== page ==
PA Classics Director of Coaching STEVE KLEIN

On the implementation of a 10-month season:

“It’s obviously in the best interest for a soccer player, to get more training sessions during a year-round time frame. It’s going to be exciting. The Academy system is the best way to develop players.”

On the quality of play and benefits of a 10-month program:

“One of the issues of not being in a 10-month season is the back-to-back games on weekends, where during that second game your players are going on tired legs. That definitely contributes to injuries and oftentimes sloppy games. The overall quality of play will rise, players will be fresh during games, we’ll have more practices and the players will be healthier. The overall benefit of spreading things out allows you to really work on certain aspects within the team, rather than jam everything into a small window.”

St. Louis Scott Gallagher Metro Director of Youth Program Development-Illinois DALE SCHILLY

On how the switch to a 10-month season affects players’ development:
“The opportunity to lay out a year-long training program where the emphasis is placed on overall and sequential development of the player will be refreshing. Having players for 10 months will allow coaches to clearly plan. It will allow academy programs to be patient in the development process and not be forced to cram organizational information to prepare for an event at the expense of the building blocks that make a player.”

On how his players feel about the change to a 10-month season:
“Ultimately the guys understand that the shift to a 10-month season is nothing more than another step in the evolution of the game in this country. Not too long ago, players participated in their comfortable and convenient community-based travel teams but eventually left for the experience and environment created by paid professional coaching. That change from a community-based travel team to a higher level of competition and training took as much courage and foresight as the move from the traditional participation in their high school program to competing in the 10-month Academy environment.”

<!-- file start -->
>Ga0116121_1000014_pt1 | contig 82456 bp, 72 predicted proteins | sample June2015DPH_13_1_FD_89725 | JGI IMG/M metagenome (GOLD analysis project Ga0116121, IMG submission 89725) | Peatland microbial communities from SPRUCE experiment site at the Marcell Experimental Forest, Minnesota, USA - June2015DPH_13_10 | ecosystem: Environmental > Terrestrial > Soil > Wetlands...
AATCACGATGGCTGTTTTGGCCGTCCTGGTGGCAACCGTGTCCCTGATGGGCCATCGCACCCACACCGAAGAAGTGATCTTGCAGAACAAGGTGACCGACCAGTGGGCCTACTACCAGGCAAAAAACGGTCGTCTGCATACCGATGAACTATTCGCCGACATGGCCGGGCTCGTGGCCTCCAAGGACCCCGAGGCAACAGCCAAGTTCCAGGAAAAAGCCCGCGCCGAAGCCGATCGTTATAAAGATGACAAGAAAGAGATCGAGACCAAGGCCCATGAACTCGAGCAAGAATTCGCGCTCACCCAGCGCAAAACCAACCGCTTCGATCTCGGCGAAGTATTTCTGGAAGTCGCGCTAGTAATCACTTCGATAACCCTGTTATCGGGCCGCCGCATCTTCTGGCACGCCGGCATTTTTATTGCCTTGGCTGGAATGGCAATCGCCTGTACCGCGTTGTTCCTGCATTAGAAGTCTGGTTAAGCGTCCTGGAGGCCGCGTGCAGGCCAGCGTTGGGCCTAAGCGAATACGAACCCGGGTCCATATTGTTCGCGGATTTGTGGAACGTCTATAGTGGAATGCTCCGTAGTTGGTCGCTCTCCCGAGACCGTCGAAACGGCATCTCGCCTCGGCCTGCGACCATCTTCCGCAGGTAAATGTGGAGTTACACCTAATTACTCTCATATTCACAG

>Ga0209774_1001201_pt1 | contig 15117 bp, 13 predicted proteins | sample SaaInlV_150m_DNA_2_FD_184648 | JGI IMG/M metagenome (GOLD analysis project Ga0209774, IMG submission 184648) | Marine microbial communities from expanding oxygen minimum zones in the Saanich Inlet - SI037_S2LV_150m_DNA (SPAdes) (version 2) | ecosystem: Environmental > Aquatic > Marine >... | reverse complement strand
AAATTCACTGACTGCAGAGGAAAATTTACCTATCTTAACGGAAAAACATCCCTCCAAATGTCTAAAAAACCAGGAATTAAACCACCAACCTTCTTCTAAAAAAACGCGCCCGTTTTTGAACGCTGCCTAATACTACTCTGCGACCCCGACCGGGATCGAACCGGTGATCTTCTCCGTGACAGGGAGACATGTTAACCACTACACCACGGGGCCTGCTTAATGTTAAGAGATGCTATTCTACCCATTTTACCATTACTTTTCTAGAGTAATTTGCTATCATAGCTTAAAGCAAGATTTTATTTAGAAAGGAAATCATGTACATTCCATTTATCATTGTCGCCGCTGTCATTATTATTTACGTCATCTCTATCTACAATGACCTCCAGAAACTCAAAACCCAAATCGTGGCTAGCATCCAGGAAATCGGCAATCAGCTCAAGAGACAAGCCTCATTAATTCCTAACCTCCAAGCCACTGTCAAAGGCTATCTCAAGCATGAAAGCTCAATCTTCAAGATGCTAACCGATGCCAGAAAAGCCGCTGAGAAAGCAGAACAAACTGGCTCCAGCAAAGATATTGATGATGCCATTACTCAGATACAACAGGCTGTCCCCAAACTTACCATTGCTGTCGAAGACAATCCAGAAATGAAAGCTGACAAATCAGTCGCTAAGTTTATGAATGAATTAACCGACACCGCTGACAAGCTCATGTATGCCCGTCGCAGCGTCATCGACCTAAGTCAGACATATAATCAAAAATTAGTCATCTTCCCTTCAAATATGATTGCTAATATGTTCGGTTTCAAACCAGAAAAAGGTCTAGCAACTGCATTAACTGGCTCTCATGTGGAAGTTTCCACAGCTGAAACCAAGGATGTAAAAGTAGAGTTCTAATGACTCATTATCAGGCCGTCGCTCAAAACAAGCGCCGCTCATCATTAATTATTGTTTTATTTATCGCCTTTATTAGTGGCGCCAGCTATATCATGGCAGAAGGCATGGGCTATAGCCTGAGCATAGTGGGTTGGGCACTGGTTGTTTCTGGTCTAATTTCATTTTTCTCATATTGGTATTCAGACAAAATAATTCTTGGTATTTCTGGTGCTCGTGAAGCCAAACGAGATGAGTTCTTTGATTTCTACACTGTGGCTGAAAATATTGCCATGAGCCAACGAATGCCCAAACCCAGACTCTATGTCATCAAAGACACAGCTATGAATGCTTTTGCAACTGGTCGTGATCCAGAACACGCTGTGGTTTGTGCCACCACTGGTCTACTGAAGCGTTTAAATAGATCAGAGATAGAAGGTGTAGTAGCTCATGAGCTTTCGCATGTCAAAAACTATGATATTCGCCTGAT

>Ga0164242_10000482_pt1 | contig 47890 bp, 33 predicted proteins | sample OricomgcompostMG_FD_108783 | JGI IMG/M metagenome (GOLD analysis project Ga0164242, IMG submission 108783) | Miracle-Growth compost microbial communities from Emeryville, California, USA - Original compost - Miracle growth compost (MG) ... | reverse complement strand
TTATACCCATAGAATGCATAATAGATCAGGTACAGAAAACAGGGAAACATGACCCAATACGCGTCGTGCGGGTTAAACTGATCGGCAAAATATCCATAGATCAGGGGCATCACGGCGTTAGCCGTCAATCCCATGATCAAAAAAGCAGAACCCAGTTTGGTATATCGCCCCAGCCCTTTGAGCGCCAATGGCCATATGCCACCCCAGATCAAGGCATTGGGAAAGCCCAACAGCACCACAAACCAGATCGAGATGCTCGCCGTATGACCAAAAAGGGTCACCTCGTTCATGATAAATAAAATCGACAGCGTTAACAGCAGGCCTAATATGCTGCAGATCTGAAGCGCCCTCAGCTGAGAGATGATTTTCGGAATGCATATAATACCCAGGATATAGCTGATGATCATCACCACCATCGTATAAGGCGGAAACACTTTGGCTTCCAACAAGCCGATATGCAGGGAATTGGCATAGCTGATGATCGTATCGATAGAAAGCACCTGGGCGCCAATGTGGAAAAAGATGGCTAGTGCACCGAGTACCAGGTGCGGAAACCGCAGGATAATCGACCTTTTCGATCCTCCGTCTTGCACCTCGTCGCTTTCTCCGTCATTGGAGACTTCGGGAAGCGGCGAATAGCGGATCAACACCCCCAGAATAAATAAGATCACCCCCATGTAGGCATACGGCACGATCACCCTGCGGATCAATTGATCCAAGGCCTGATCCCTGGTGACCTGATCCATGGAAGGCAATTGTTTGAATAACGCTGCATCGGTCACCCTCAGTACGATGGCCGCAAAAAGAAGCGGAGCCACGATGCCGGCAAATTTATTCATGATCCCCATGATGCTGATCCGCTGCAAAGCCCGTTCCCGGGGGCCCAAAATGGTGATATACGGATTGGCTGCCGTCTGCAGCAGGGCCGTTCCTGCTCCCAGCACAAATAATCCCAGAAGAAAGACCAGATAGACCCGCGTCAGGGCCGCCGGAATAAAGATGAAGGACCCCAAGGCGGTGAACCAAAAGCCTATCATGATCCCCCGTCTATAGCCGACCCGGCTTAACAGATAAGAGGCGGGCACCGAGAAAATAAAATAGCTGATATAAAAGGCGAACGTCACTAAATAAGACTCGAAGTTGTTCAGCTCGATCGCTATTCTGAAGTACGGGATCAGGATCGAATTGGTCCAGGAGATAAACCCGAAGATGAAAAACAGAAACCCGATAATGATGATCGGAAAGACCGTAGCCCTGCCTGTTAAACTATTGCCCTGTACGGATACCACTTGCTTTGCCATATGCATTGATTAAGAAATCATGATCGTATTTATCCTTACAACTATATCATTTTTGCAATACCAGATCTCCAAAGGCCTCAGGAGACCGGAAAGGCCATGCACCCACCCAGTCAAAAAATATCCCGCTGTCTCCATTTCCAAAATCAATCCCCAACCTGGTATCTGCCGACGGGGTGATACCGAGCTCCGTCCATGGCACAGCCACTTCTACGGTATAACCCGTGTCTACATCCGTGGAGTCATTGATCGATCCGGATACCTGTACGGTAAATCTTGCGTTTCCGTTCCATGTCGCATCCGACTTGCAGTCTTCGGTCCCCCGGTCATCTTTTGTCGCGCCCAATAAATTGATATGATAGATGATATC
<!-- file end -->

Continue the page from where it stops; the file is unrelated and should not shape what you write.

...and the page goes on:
On how participation in the Development Academy provides athletes with exposure and opportunities for academic and professional development:
“Having an Academy schedule spread across a 10-month period allows for appropriate training plans to be developed. Appropriate training plans allow for a progressive developmental sequence to be implemented to produce a player who possesses a well-developed base to build on later in his career. Additionally, a 10-month season will allow for nearly 500 hours of competing and training in a high quality environment. Because of spacing of games, this is more than double the contact players have with a high quality environment in the current seven-month Academy program.”

Solar Chelsea Director of Coaching KEVIN SMITH

On the impact the 10-month season has had on his team so far:

“We’re already seeing the benefits. We’ve been together since before our season started in September and we’ve been going now for seven months. We’re into February and our kids are playing really well. They’re sharp and energetic. We’ve seen a bit of progression and we’re moving along nicely. We’re training all the time and the kids are able to play at that high level all the time. We’ve played quite a few games, as well, recently, so we’re in a good rhythm. Our players are training four days a week, so the players are together a lot. The chemistry of the team is great, and they’re all buying into it. There’s no question the player is going to get better and that’s why we’re doing it.”

On how the 10-month season can impact older and younger players in the Academy:

“If you’re a senior in high school going into college in August, then there will be a benefit as you get ready for college. You’ll be prepared to make that next step because of the environment you’ve been put in for 10 months. For the younger players, the elite ones will be in the Academy earlier and longer with the 10-month season, and that will allow them to develop even better habits earlier.”